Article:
Preserving Historic Locomotive No. 3713
Helping maintain a piece of history for future generations.
When Steamtown National Historic Site decided to restore Locomotive No. 3713, named The Constitution, to its former glory, they turned to the expert staff at Strasburg Rail Road Mechanical Services to design and construct a firebox, a vital component for the engine. They later came back and asked for a set of three thermic syphons—parts that are complex and have rarely been made since the steam era.
The Origins of Locomotive No. 3713
The locomotive was built in December 1934 by the Lima Locomotive Works for the Boston and Maine Railroad.
When the railroad took delivery of its second order of Pacific-type passenger locomotives from Lima Locomotive Works in 1937, it sponsored a contest among New England schoolchildren in communities along the railroad to name the engines.
The Boston and Maine Railroad promised to paint the names on the sides of the locomotive and would attach a plate with the name of the student who suggested the name, as well as the name of their school.
The contest elicited more than 10,000 names for the engines. A student at Lynn’s Eastern High School suggested the winning name for No. 3713: The Constitution.
The Constitution served as a troop transport in World War II and was retired in 1956.
After it was retired, the railroad worked with railroad preservationist F. Nelson Blount to save The Constitution from the scrappers and preserve it as an artifact of the steam age. It was moved to Steamtown NHS in 1984.
- Whyte System Type: 4-6-2 Pacific
- Class: P-4a, Series 3710-3714
- Builder’s Number: 7625
- Cylinders (diameter x stroke in inches): 23 x 28
- Boiler Pressure (in lbs. per square inch): 260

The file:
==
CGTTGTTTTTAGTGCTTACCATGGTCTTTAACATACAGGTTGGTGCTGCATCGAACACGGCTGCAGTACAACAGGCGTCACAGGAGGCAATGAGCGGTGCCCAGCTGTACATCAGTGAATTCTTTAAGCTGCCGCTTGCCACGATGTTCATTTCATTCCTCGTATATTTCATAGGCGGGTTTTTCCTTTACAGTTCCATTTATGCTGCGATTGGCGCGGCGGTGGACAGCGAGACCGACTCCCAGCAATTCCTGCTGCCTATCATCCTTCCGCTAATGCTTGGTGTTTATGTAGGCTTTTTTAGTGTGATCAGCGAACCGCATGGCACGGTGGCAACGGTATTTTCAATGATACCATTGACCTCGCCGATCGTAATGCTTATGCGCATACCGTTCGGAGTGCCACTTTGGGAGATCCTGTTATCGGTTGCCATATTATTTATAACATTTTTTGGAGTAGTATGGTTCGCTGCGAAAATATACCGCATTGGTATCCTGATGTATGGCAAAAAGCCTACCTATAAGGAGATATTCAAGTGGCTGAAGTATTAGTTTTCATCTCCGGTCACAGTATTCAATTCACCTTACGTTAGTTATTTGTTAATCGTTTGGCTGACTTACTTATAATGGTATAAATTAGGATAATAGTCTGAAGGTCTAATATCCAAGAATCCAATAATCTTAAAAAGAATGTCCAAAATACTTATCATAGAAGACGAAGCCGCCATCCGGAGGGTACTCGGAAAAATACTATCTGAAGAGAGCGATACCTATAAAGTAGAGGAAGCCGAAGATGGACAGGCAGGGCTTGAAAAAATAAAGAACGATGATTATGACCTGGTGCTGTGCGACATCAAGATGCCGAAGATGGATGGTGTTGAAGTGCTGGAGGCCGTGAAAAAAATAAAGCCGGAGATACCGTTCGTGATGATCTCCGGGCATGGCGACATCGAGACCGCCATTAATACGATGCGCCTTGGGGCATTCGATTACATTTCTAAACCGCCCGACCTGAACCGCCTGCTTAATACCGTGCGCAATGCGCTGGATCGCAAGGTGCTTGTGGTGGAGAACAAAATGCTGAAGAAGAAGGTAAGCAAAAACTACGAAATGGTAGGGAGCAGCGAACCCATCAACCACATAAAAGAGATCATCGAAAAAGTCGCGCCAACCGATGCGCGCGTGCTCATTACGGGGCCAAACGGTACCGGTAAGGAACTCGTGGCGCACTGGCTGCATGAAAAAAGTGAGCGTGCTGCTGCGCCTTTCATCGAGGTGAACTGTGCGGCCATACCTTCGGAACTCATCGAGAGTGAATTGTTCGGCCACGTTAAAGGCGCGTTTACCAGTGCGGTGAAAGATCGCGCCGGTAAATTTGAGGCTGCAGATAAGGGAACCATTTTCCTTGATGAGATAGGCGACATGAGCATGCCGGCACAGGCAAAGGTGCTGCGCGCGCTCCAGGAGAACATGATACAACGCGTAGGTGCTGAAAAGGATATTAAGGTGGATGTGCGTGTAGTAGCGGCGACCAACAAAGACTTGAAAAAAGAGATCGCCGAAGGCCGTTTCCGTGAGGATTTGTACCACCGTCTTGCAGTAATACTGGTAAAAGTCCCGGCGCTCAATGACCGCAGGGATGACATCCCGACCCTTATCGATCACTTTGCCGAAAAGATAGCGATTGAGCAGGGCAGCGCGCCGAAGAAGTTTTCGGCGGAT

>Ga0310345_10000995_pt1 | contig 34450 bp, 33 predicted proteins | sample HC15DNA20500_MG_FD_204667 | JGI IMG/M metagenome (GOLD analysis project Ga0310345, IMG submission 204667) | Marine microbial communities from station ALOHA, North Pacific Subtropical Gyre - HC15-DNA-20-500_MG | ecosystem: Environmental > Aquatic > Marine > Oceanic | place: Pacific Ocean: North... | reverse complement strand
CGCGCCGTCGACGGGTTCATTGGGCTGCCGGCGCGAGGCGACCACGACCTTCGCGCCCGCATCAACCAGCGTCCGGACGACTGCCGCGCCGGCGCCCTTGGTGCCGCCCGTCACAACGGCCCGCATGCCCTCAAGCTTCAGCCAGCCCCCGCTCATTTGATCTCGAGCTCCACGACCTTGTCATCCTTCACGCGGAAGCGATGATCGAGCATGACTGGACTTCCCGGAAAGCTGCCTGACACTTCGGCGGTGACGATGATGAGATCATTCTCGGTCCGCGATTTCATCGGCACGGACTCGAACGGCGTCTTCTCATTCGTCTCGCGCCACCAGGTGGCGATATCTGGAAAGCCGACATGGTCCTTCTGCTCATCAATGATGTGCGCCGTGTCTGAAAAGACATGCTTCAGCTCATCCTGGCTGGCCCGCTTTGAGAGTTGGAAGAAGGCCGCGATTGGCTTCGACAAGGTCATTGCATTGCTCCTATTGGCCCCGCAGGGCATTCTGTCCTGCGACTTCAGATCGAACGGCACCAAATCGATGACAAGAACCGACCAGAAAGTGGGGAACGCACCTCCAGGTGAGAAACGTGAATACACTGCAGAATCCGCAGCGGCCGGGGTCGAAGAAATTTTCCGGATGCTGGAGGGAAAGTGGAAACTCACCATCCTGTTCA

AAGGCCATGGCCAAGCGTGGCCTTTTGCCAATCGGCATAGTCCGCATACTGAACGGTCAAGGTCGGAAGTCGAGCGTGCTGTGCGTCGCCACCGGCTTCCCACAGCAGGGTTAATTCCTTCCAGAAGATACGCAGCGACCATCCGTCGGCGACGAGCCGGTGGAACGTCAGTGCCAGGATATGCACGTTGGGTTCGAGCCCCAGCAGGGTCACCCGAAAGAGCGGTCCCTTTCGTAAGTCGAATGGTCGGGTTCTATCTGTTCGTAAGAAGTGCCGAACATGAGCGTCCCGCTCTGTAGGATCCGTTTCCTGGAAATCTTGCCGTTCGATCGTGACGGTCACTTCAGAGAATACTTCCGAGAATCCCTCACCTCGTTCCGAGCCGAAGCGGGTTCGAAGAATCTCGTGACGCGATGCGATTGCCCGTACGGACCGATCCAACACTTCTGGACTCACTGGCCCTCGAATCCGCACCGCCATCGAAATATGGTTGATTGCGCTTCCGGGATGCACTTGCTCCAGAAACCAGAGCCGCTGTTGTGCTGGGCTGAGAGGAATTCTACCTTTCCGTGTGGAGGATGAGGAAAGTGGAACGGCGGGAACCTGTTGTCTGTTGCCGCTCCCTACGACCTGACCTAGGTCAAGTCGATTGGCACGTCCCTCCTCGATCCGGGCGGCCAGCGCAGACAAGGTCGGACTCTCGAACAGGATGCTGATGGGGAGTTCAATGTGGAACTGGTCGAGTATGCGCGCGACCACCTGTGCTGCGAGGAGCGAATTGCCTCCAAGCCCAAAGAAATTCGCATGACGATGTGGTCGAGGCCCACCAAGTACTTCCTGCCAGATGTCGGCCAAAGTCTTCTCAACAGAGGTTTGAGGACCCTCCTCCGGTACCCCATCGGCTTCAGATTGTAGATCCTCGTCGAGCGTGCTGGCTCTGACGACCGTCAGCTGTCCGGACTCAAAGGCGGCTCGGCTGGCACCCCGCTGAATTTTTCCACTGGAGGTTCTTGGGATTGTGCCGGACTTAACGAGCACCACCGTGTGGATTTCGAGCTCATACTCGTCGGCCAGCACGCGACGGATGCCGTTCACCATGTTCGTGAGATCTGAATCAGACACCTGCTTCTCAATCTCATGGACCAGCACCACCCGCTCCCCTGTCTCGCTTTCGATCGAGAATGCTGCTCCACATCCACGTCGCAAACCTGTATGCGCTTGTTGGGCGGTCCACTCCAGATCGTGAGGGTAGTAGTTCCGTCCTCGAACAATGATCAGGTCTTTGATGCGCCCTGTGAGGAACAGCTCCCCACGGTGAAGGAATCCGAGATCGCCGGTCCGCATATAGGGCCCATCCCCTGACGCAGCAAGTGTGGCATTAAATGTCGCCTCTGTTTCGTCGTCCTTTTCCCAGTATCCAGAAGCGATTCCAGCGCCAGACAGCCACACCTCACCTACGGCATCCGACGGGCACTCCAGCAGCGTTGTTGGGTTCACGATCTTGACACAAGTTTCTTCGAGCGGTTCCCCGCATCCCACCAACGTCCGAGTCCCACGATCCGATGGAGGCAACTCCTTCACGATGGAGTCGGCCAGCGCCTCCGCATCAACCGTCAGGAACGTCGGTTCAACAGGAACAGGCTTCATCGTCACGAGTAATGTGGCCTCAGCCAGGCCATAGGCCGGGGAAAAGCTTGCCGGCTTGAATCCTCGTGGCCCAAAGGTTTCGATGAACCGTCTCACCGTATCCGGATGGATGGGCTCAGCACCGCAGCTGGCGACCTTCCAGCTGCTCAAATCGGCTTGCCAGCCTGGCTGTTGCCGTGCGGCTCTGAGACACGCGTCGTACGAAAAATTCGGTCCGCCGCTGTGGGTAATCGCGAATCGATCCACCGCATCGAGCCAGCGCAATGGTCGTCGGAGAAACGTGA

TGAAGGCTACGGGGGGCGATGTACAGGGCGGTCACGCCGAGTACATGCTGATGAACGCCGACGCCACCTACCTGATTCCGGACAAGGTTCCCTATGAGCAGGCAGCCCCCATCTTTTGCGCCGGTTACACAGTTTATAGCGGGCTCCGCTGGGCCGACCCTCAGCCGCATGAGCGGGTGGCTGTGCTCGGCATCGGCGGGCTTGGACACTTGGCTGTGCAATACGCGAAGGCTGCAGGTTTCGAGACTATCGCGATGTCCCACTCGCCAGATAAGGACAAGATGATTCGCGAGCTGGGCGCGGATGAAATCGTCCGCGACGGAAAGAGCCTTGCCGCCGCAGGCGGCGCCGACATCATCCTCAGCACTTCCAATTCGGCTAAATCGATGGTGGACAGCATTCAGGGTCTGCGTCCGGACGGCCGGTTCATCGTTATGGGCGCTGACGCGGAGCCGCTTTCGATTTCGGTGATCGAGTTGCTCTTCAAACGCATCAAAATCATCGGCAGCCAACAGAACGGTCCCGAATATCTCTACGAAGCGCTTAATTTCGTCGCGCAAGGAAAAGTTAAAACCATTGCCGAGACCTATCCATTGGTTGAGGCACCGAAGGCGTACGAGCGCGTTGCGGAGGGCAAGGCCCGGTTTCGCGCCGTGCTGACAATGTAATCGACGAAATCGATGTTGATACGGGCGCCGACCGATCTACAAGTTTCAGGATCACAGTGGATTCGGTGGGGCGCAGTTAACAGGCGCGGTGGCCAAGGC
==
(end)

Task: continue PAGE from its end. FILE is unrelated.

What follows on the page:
- Diameter of Drive Wheels (in inches): 80
- Tractive Effort (in lbs.): 40,900; with booster, 52,800
- Coal (in tons): 18
- Water (in gallons): 12,000
- Weight on Drivers (in lbs.): 209,800
Getting Locomotive No. 3713 Back On Track
In 2018, Strasburg Rail Road was awarded the contract to build the new firebox. Over the next several years and two separate contracts, we constructed a completely new firebox and three new thermic syphons that will eventually be installed in the boiler of the locomotive as the project progresses.
What Was Our Process?
The firebox required new drawings and engineering to change it from a riveted construction design specified in the original plans to a welded construction in the replacement. Construction involved laying out and flanging the rear flue sheet and door sheet, creating accurately bent side sheets and crown sheets, and forming a door hole ring. Then the sheets were accurately fitted together and welded into a single unit.
The syphons involved similar steps including flanging bodies and funnel top, forming the bottom and tubular section in one piece, fitting them up, and welding them together.
Challenges & Results
The firebox had to be built to accurate dimensions to fit correctly inside the existing boiler shell. The door sheet featured a unique, patented door hole design that was not easily replicated with the equipment normally used in our shop for boiler sheet production.
We designed, and built, special forms and tooling for this project. We also repurposed our 600-ton wheel press to use as a stamping press and stamped the door hole in two stages.
The syphons also required special tooling and wheel press to form the components. Very few syphons have been built since the end of regular commercial use of steam locomotives in the 1950s.
They would have originally been constructed using machinery and specialized tooling that would have been cost-prohibitive to acquire or manufacture for such a small order. So we had to develop a method that would be cost-effective to produce only a small quantity but not sacrifice quality.
Strasburg Rail Road is proud to help preserve railroading history and artifacts. Without expert care, these locomotives would be lost to history.